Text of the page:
User Commands                                           cstyle(1)


     cstyle - check for some common stylistic errors in C  source


     cstyle [-chpvCPbKB] [-o constructs] [-l #] [file...]


     cstyle inspects C source files  (*.c  and  *.h)  for  common
     sylistic  errors.  It attempts to check for the cstyle docu-
     mented in /shared/ON/general_docs/  Note  that
     there  is  much in that document that cannot be checked for;
     just because your code is cstyle(1) clean does not mean that
     you've followed Sun's C style.  Caveat emptor.


     The following options are supported:

     -b  Do not check for white space  after  the  cpp  directive
         '#'.   This  allows to have indented cpp directives that
         give  better  readability  in   special   for   portable

     -B  Allow boxed comments. This are comments that start  with

     -c  Check continuation line indentation inside of functions.
         Sun's  C  style  states  that  all  statements  must  be
         indented to an appropriate tab stop, and  any  continua-
         tion  lines  after  them  must  be indented exactly four
         spaces from the  start  line.   This  option  enables  a
         series of checks designed to find contination line prob-
         lems within functions only.  The checks have some  limi-
         tations;  see CONTINUATION CHECKING, below.

     -h  Performs heuristic checks that are sometimes wrong.  Not
         generally used.

     -K  Do not check for white space at /*  */  comment  bounds.
         This  allows  to tolerate code that was commented out by
         editor macros.

     -l #
         Set the maximum line  length  to  #.  The  default  line
         length is 80 characters.  It is recommended not to use a
         maximum line length above 132 characters.

     -p  Performs some of the more picky checks.   Includes  ANSI
         #else and #endif rules, and tries to detect spaces after
         casts.  Used as part of the putback checks.

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User Commands                                           cstyle(1)

     -v  Verbose output;  includes the text of the line of error,
         and,  for  -c,  the  first statement in the current con-
         tinuation block.

     -C  Ignore errors in header comments  (i.e.  block  comments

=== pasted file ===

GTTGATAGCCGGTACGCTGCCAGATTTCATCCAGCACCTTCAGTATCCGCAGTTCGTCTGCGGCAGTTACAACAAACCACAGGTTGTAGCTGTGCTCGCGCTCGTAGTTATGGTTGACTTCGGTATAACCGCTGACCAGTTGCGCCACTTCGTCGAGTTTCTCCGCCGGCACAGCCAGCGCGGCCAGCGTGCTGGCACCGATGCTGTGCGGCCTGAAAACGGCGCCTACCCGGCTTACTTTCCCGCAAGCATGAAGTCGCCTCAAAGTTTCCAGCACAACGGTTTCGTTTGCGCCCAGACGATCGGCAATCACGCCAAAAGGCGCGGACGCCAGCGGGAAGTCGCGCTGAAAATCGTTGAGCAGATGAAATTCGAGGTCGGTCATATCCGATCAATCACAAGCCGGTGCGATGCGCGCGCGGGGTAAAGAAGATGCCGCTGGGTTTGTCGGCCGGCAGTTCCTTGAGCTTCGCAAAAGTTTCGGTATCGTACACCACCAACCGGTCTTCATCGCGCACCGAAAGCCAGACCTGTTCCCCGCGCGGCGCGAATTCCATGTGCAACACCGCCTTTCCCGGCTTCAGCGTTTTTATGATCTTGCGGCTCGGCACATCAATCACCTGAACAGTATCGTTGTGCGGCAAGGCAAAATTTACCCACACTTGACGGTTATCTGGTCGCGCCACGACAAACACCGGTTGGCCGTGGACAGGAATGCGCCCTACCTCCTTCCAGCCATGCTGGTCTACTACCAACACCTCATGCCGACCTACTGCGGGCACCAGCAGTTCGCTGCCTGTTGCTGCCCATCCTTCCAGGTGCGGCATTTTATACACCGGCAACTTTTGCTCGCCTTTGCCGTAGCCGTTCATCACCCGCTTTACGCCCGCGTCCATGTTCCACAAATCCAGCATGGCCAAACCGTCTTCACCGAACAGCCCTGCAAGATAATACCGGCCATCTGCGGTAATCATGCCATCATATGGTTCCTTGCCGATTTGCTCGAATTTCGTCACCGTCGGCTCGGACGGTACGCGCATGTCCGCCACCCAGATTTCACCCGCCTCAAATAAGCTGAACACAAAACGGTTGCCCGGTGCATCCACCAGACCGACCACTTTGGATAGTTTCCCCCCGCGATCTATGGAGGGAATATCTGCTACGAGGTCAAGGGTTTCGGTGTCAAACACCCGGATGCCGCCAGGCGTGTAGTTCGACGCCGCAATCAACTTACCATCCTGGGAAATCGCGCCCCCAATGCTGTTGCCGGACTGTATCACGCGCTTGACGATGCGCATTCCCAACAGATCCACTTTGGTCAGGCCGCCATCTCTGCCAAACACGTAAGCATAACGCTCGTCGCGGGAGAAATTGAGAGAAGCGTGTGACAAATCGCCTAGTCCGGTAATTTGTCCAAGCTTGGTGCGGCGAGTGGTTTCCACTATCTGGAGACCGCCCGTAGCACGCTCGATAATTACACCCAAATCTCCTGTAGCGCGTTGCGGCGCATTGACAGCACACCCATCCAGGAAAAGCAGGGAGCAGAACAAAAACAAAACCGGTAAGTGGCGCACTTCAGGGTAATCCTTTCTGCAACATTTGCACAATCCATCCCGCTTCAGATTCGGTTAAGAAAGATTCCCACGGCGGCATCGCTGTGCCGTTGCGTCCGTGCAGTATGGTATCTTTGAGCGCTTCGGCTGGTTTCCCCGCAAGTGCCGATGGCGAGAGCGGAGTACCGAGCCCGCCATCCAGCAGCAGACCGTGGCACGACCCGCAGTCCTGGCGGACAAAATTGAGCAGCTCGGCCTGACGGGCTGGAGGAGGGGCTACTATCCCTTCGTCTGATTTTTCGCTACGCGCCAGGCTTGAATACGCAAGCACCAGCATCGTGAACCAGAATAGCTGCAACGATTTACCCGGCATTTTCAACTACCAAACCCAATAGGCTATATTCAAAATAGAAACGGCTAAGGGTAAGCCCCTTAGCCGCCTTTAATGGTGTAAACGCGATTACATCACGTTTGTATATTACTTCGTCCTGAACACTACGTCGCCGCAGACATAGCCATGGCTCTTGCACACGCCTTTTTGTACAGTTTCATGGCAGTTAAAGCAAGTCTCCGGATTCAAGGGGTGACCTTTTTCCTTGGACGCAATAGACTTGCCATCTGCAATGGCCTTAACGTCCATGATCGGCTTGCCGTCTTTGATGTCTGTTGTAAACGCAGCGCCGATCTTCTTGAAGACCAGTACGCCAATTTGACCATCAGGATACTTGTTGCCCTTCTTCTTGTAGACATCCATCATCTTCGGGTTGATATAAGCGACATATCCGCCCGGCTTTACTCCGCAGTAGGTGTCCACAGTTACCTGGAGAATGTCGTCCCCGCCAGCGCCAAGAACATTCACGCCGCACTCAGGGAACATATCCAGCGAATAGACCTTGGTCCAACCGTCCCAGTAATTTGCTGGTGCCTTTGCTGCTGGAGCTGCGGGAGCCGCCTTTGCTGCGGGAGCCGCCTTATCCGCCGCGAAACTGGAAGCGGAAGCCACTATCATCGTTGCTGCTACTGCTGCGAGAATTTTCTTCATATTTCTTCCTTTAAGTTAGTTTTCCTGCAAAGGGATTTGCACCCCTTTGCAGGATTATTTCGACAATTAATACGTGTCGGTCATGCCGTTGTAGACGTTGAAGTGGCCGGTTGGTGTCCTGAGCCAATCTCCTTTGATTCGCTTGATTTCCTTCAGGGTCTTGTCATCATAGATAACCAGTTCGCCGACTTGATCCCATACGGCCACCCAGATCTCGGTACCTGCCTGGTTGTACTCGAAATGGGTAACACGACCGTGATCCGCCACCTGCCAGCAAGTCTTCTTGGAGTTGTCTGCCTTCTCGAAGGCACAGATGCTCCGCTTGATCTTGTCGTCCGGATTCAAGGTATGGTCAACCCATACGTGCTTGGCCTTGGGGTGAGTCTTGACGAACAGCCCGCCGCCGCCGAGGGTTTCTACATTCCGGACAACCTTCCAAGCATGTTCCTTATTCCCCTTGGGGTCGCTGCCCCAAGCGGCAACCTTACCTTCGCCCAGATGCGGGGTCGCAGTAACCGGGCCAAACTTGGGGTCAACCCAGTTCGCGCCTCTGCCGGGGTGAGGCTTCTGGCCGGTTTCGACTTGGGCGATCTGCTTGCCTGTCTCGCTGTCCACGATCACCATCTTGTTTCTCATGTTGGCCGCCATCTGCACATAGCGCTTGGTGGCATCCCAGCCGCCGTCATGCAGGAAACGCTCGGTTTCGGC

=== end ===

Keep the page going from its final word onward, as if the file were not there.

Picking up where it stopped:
starting in the first column).  Not generally used.

     -P  Check for use of non-POSIX types.   Historically,  types
         like  "u_int"  and  "u_long" were used, but they are now
         deprecated in favor of the POSIX types uint_t,  ulong_t,
         etc.   This  detects  any  use  of the deprecated types.
         Used as part of the putback checks.

     -o constructs
         Allow a comma-seperated list of  additional  constructs.
         Available constructs include:

     doxygen   Allow doxygen-style block comments (/** and /*!)

     splint    Allow splint-style lint comments (/*@...@*/)


     The cstyle rule for the OS/Net consolidation is that all new
     files  must be -pP clean.  For existing files, the following
     invocations are run against both the old and new files:

     cstyle file

     cstyle -p file

     cstyle -pP file

     If the old file gave no errors for one of  the  invocations,
     the  new file must also give no errors.  This way, files can
     only become more clean.


     The continuation checker is a resonably simple state machine
     that knows something about how C is layed out, and can match
     parenthesis, etc. over multiple lines.  It  does  have  some

     1.  Preprocessor macros which  cause  unmatched  parenthesis
         will  confuse  the  checker for that line.  To fix this,
         you'll need to make sure that each  branch  of  the  #if
         statement has balanced parenthesis.

     2.  Some cpp macros do not require ;s after them.  Any  such
         macros  *must*  be ALL_CAPS; any lower case letters will
         cause bad output.

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User Commands                                           cstyle(1)

     The bad output will generally be corrected after the next ;,
     {, or }.

     Some continuation error  messages  deserve  some  additional

     multiple statements continued over multiple lines
         A multi-line statement which is not broken at  statement
         boundries.  For example:

         if (this_is_a_long_variable == another_variable) a =
             b + c;

         Will trigger this error.  Instead, do:

         if (this_is_a_long_variable == another_variable)
                 a = b + c;

     empty if/for/while body not on its own line
         For visibility, empty bodies  for  if,  for,  and  while
         statements should be on their own line.  For example:

         while (do_something(&x) == 0);

         Will trigger this error.  Instead, do:

         while (do_something(&x) == 0)

SunOS 5.10         Last change: 28 March 2005                   3

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